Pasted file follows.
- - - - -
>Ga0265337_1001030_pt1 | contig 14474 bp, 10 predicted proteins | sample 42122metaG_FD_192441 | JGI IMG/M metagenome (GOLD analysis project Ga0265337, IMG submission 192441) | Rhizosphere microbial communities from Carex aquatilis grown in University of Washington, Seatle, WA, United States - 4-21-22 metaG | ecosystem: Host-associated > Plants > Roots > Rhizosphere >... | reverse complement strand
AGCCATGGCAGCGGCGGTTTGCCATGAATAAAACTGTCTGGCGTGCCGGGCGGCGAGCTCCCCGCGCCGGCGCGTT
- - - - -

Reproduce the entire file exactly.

>Ga0265337_1001030_pt1 | contig 14474 bp, 10 predicted proteins | sample 42122metaG_FD_192441 | JGI IMG/M metagenome (GOLD analysis project Ga0265337, IMG submission 192441) | Rhizosphere microbial communities from Carex aquatilis grown in University of Washington, Seatle, WA, United States - 4-21-22 metaG | ecosystem: Host-associated > Plants > Roots > Rhizosphere >... | reverse complement strand
AGCCATGGCAGCGGCGGTTTGCCATGAATAAAACTGTCTGGCGTGCCGGGCGGCGAGCTCCCCGCGCCGGCGCGTT